AIM: start



MON, 17 SEP 2001 00:51:08 GMT

Peace in Skopje Accompanied by a Chill in the Relations with Tirana

AIM Tirana, August 31, 2001

The political agreement reached after six months of inter-ethnic conflict in Macedonia was welcomed in Albania with great relief. It seems that this conflict was a nightmare for the official and political circles in Tirana that not only because it took place near the border of Albania, but moreover, because one of the conflicting parties were the Albanians. Regardless of the fact that neither Tirana nor Skopje confirmed it, it is a fact that Macedonian crisis has chilled the relations between the two states. Tirana was among the capitals that hurried to welcome the agreement reached by ethnic Albanian and Macedonian political leaders in Skopje on August 13. During the day, Albanian government and foreign ministry published a statement in which they welcomed the first big step towards peace that was achieved. Albanian high officials especially highly esteemed the contribution and the role of the European Union, the USA and NATO in resolving this long crisis. Two main political parties, Prime Minister Ilir Meta’s Socialist Party that has just won in parliamentary elections on June 24 and was given a new mandate to form the government, and Democratic Party, the biggest opposition party, also hurried to welcome with a special statement the political agreement reached in Skopje.

However, quite unexpectedly, the enthusiasm of Tirana caused by the political agreement reached in Macedonia’s capital did not result in relieving of tensions in mutual relations it had expected. Immediately after that event, a new wave of chill swept over the relations between Tirana and Skopje when just the opposite was expected to happen and the agreement on the end of the conflict was expected to help re-establish mutual confidence that the two countries had had in each other before the conflict.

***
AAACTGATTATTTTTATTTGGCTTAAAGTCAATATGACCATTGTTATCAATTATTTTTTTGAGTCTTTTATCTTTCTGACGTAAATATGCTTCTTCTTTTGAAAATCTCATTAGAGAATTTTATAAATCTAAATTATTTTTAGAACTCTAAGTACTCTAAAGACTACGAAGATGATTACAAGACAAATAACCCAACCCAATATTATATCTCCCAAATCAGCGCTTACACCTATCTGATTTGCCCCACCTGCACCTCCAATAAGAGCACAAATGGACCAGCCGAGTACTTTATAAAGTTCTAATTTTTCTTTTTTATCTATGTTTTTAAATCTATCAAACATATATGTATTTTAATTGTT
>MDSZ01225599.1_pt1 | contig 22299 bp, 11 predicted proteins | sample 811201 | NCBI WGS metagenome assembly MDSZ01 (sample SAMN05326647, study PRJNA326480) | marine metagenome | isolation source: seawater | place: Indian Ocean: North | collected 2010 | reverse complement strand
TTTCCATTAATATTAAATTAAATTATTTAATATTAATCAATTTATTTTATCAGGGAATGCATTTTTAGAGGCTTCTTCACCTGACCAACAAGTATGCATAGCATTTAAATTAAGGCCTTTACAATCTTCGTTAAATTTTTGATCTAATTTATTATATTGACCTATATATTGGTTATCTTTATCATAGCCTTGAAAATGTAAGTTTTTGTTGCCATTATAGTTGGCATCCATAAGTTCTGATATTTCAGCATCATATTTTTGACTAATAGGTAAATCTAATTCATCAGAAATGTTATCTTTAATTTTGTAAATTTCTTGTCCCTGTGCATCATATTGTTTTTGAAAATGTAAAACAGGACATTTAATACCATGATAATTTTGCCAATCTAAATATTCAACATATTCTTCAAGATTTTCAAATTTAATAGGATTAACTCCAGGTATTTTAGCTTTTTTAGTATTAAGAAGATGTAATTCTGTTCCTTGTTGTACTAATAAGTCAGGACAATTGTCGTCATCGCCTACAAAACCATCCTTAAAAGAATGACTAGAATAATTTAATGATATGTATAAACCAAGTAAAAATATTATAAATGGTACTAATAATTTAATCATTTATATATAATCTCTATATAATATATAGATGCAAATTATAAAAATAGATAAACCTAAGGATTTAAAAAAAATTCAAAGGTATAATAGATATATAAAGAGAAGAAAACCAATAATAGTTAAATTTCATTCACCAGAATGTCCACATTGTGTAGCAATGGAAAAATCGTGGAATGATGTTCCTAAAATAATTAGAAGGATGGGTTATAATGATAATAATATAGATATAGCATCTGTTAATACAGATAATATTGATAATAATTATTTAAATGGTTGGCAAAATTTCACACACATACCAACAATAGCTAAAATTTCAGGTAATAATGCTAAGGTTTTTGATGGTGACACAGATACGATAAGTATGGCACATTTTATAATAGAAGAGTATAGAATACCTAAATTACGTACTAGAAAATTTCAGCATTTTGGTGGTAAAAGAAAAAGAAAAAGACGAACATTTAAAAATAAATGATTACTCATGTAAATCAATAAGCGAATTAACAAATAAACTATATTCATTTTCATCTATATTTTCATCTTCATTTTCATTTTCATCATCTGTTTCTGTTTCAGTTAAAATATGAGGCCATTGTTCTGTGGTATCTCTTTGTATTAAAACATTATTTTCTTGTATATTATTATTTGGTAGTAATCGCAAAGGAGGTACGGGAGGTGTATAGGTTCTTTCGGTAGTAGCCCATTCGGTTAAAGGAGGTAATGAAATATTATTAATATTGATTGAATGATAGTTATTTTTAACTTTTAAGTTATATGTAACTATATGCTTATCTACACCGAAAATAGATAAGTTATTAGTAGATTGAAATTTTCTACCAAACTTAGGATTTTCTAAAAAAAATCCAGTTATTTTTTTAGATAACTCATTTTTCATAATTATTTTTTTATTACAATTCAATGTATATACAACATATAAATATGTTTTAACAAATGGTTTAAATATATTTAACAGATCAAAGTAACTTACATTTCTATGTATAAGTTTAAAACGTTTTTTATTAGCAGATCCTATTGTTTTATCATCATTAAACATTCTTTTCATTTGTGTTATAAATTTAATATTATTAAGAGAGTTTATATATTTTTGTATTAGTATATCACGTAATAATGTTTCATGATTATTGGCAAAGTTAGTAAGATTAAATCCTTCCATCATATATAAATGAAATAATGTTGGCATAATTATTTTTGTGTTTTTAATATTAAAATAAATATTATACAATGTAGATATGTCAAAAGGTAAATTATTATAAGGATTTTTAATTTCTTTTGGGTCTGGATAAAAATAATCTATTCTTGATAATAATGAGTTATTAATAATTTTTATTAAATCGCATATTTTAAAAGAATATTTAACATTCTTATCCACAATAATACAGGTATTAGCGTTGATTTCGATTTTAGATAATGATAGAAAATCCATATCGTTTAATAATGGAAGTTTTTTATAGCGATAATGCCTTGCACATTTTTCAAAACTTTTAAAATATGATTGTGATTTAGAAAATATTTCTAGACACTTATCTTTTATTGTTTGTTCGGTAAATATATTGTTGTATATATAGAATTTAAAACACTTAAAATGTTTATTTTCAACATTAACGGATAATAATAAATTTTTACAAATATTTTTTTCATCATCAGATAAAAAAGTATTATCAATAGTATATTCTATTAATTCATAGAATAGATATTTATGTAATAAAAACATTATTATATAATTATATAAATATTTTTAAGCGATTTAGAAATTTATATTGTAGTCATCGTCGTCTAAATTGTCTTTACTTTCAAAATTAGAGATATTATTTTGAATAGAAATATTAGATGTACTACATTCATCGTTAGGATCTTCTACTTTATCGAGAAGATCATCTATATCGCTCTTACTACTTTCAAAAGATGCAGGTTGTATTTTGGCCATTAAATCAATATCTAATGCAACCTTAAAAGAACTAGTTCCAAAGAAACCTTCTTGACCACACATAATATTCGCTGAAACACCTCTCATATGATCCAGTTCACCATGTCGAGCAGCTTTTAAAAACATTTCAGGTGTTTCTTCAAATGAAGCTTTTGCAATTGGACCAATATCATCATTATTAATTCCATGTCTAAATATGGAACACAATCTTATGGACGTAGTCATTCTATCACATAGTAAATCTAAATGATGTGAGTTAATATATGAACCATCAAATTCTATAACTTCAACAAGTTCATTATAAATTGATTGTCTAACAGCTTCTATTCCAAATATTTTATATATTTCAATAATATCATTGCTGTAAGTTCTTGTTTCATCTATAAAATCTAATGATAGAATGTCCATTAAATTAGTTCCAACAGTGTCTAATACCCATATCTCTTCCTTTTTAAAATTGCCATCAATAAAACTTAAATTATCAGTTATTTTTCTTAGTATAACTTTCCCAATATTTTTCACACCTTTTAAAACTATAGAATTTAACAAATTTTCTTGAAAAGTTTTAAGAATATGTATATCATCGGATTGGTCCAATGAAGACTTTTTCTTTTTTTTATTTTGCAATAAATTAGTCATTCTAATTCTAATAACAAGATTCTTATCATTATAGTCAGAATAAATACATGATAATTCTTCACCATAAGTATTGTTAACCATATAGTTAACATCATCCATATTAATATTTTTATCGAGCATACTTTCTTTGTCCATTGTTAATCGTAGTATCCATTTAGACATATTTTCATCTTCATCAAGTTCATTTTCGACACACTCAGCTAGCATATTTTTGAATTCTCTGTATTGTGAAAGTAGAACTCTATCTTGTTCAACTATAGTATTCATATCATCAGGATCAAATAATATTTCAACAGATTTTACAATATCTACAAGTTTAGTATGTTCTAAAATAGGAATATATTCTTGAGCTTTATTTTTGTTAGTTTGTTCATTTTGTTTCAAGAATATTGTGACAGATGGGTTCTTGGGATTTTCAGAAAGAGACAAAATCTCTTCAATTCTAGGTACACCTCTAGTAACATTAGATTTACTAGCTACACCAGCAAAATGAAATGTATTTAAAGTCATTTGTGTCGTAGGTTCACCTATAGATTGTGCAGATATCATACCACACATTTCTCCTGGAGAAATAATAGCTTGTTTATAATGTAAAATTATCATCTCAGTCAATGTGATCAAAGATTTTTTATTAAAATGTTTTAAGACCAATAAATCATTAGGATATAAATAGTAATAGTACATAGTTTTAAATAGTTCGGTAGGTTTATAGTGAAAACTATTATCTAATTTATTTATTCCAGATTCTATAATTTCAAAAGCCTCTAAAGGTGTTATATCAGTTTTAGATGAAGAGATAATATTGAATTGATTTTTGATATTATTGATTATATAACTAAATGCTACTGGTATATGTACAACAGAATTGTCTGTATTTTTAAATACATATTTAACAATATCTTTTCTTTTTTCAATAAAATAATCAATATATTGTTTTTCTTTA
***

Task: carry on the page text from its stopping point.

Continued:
Two days after signing the peace agreement, Macedonia’s minister of defence Vlado Buckovski accused Albania of being involved in Macedonian crisis by training Albanian guerilla fighters in Albania and illegal trade of arms from Albania. That was the first time that an important minister in Georgijevski’s government pointed at Albania’s administration although during the crisis Macedonian officials and media constantly spoke about crossing of the border and arms brought in from Albania. That was the reason why contrary to previous accusations Tirana reacted immediately rejecting it and repeating assurances that it would increase the control of the border between the two countries in order to prevent every possibility of illegal arms trade. New Macedonian accusations caused reactions in Albanian media, which generally speaking had not treated the Macedonian crisis as a question of priority significance during the past months and for the first time sided with their government concerning involvement in Macedonia. This does not happen often in Albania where the government is usually criticised by media for its mild stand towards Macedonian government. Such criticism of Albanian government still prevails in politics and propaganda in Kosovo the disposition of which was presented on August 17 by Shkeljzen Maliqi, Kosovar publicist, who said that Tirana was afraid of its own shadow and that it pursued mute policy concerning Macedonian crisis.